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Twitter Is Drowning in Spam - Why Their Current Approach Won't Save Us and What Will

Twitter Is Drowning in Spam - Why Their Current Approach Won't Save Us and What Will featured image

Like any communication platform, Twitter faces problems with spam. 

For Twitter these issues lie in 3 main areas:

  1. Large volumes of spam Tweets (particularly @mentions)

  2. Fake accounts with millions of followers

  3. Direct Message (DM) spam from fake accounts

Twitter have done a reasonable job at squashing spam Tweets.While it’s really hard to detect spam in 140 characters, all links included in Tweets are passed through Twitter’s t.co shortener. This allows them to retroactively mark links as phishing or spam which has really helped to limit the ability of spammers to get much out of large scale spam campaigns. As soon as a domain or URL is detected as compromised, all sent Tweets become useless.

However, Twitter have made little headway into reducing the number of fake Twitter accounts that exist. There is a large black market where you can buy a million fake followers for $2500 USD or less. These accounts are a problem not only because they falsify account influence indicators, but because they enable DM spam. These accounts look legitimate but when you follow them back, they now have access to send you private messages containing spam. 

The problem of automated DMs and DM spam has become so large that most active Twitter accounts find the DM system unusable. They will never check their DM inboxes and turn off all notifications that a DM has been received.

Fake accounts build their followers through 2 mechanisms:

  • Registering a large number of accounts and having them follow each other

  • Following a large number of legitimate accounts so that some of them will follow them back. This has the added bonus of providing a path to DM spam.

Twitter have recently taken a stab at this problem with the changes to their automation and bulk following policy. 

At a high level what they’re doing appears to make sense. If fake accounts are built with automation, then stopping all apps from doing any kind of automation should kill off this ecosystem right? Not so simple.

The problem is that spam accounts don’t use legitimate Twitter apps like ManageFlitter to build their accounts. Twitter has a range of restrictions already in place around automation that make it quite inefficient to use build accounts without a lot of manual input and selection. We monitor usage of our system closely in case we need to suspend accounts, but we rarely need to. We know that fake accounts are not using our system. There are a range of black-hat Twitter tools that side-step the API and act like web browsers, faking automated requests to Twitter in order to build huge numbers of followers.

The solution that Twitter has come up with means reaching into third party applications a restricting how parts of the UI look and work. This is a losing game that only inconveniences legitimate usage of Twitter.

The only way to solve the spam problem is to bring stronger limits to bear in the way social graph changes can be made on Twitter. If spam accounts are not using the API only solutions that span every possible usage of Twitter will work. This means hard limits inside Twitter on how many people an account can follow each day, or better yet changes to the way the existing limits work to better stamp out aggressive social graph activity.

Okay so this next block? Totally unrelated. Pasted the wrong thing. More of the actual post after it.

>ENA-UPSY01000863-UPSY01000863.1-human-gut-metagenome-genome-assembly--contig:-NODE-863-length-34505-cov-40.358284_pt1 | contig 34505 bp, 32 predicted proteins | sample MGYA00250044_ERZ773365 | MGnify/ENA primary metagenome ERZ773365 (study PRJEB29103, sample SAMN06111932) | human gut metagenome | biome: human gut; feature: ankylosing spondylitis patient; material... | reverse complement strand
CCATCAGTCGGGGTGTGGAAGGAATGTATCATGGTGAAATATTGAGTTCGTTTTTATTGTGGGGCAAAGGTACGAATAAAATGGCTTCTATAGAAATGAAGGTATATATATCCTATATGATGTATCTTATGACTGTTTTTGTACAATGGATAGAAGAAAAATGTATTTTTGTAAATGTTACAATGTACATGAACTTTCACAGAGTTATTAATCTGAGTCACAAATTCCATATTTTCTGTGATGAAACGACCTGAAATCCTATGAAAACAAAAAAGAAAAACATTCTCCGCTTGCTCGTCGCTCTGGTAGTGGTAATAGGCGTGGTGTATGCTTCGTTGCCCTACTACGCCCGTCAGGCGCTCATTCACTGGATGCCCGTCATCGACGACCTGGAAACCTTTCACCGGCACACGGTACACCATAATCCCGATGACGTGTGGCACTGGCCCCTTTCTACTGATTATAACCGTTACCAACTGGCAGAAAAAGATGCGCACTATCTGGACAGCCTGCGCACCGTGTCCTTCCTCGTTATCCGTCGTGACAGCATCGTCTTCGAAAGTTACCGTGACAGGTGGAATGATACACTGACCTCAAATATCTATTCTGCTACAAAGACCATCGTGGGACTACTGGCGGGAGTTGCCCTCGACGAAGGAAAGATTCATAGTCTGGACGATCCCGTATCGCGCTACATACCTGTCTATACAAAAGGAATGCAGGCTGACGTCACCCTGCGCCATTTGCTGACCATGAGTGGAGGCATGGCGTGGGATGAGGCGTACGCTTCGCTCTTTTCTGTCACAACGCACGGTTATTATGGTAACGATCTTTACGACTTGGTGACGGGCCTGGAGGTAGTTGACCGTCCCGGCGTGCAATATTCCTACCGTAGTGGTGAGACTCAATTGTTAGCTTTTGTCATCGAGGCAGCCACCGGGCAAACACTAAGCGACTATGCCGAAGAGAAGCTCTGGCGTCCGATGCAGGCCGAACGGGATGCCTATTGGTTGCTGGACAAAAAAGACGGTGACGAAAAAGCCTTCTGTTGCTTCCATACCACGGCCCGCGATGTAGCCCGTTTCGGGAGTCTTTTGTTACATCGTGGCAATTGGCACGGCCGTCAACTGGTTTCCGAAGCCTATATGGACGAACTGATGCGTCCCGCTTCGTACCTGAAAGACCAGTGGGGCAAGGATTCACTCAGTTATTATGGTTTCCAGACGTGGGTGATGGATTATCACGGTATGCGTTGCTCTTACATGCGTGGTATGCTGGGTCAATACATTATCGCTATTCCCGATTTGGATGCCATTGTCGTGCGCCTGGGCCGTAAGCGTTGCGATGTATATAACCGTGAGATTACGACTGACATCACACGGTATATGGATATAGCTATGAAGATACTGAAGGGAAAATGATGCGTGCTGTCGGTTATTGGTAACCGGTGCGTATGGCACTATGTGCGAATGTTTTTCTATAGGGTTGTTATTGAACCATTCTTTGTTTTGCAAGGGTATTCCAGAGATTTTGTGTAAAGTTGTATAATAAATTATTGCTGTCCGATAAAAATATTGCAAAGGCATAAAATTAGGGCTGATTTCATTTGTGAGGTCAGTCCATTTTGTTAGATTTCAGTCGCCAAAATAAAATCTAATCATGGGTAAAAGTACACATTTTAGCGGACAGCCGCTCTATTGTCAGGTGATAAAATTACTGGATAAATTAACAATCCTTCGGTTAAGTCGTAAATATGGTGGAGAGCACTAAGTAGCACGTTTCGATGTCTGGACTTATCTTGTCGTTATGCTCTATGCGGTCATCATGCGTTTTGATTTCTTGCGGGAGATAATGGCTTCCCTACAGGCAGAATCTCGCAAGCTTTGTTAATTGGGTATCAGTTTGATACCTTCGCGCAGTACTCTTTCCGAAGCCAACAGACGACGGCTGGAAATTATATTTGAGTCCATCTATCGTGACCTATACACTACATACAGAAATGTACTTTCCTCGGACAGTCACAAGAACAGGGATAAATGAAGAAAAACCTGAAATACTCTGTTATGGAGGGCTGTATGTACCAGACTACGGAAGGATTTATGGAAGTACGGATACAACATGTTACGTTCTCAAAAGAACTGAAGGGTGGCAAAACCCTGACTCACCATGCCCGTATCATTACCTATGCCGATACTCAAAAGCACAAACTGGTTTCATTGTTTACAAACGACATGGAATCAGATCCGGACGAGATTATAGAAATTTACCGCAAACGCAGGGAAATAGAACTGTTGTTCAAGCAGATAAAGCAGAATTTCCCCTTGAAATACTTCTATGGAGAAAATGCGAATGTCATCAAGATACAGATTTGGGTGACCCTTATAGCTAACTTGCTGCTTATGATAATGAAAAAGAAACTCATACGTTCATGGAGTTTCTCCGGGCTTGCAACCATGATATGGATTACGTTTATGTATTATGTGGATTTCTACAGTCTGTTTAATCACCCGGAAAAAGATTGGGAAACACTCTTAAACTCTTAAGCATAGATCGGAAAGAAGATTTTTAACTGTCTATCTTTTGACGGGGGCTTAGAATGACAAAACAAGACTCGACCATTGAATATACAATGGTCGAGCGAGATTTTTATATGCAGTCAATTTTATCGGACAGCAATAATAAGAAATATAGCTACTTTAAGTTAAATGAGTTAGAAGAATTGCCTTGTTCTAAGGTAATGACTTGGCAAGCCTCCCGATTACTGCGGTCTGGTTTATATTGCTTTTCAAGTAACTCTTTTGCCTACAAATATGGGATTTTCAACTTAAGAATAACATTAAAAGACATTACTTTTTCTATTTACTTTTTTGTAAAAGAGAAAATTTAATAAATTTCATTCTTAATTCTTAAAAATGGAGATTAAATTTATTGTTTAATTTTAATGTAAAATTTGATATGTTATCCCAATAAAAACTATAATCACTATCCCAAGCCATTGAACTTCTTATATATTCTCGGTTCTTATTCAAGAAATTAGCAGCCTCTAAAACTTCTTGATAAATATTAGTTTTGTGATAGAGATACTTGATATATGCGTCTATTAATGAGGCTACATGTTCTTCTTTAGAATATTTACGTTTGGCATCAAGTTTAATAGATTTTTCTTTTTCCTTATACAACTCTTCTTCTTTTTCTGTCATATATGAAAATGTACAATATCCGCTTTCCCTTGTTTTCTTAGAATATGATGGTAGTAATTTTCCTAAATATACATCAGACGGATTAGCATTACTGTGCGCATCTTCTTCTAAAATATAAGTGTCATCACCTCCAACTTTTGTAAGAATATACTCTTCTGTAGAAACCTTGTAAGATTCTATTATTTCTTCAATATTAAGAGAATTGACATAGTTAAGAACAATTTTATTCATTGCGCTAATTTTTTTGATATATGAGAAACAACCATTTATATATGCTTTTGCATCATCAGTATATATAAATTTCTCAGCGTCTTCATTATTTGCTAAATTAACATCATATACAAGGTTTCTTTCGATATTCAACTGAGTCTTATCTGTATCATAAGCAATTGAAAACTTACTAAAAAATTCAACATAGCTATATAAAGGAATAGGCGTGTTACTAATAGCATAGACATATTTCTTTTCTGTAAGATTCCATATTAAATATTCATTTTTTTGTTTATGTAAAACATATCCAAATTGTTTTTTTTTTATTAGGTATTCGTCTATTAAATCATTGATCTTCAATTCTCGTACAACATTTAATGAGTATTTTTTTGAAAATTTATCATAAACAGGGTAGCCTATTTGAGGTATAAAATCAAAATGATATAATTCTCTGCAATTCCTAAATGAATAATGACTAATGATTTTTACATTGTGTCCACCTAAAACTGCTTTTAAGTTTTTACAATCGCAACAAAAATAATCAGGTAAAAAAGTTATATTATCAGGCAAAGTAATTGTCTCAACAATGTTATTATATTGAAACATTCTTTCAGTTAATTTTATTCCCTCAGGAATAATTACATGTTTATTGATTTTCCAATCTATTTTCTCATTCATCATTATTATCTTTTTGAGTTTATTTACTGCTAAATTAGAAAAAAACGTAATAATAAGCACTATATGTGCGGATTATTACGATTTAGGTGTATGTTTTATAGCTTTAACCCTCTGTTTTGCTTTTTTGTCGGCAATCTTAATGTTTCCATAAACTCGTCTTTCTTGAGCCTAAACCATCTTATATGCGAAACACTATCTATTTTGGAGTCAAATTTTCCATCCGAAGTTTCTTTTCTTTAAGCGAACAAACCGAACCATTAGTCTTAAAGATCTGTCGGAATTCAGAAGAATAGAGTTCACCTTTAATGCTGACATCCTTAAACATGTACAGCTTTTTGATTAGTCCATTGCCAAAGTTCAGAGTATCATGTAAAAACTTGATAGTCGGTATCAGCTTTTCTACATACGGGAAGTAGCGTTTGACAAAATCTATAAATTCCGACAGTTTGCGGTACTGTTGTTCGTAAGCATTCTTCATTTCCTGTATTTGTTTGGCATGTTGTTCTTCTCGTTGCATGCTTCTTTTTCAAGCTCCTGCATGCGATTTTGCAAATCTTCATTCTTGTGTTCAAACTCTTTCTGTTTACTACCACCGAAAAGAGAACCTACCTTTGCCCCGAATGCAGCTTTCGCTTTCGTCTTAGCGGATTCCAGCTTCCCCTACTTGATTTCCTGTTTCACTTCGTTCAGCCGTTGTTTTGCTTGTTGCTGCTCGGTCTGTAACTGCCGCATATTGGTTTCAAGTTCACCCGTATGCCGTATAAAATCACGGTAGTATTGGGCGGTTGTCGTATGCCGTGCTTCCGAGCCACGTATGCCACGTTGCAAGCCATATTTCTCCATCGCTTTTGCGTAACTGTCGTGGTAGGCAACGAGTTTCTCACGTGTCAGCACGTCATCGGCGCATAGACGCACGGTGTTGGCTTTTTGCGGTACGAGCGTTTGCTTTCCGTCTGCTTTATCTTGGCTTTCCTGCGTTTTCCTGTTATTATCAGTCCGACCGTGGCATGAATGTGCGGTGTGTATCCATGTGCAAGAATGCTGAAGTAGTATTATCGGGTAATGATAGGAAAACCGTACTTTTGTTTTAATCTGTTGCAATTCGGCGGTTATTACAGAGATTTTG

Twitter has an existing limit that stop people from following more than 2,000 people unless a similar number of people are following them.  

I propose that a solution to the fake account problem would be to lower this limit to 1,000 and to stop unfollows from reducing the limit for a period of time, say 7 days. 

This process would look something like this:

  1. @fake_account follows 1,000 people and hits the following limit

  2. 12 hours later @fake_account unfollows the 900 people who didn’t follow them back

  3. Normally @fake_account would then be able to follow another 1,000 people straight away, however under the new system accounts would have to wait another 7 days before their unfollows were removed from their follow limit and they could begin following again.

This would severely limit the ability of accounts to follow huge numbers in bulk and repeatedly perform aggressive graph activity. It would encourage legitimate accounts trying to build a following organically to follow targeted people genuinely interested in their account and likely to follow them back. Verified accounts could be excluded from these limits.

Additionally we would like to see Twitter introduce better algorithms for detecting spam accounts.ManageFlitter has built a spam score which lets us detect how likely it is that an account is fake. Just by measuring a few simple indicators, and plugging them into a baysian probability algorithm, we’ve been able to detect spam accounts with a very high accuracy. If Twitter invested more time into building a similar tool, they could fight social graph spam in this way and suspend offending accounts without penalising legitimate users.

With ManageFlitter, we have built a set of tools to help brands and business build their social graph organically. We want to find a solution to the Twitter spam problem that still gives freedom to the way the businesses and brands are engaging and building their audiences. Twitter’s most recent change does nothing to address the real problems with spam. They’re simply inconveniencing their power users and making it harder for legitimate users to work efficiently on their platform. All of this effort from and yet the spammers will still be winning.

James Peter

CTO & Co-Founder

ManageFlitter

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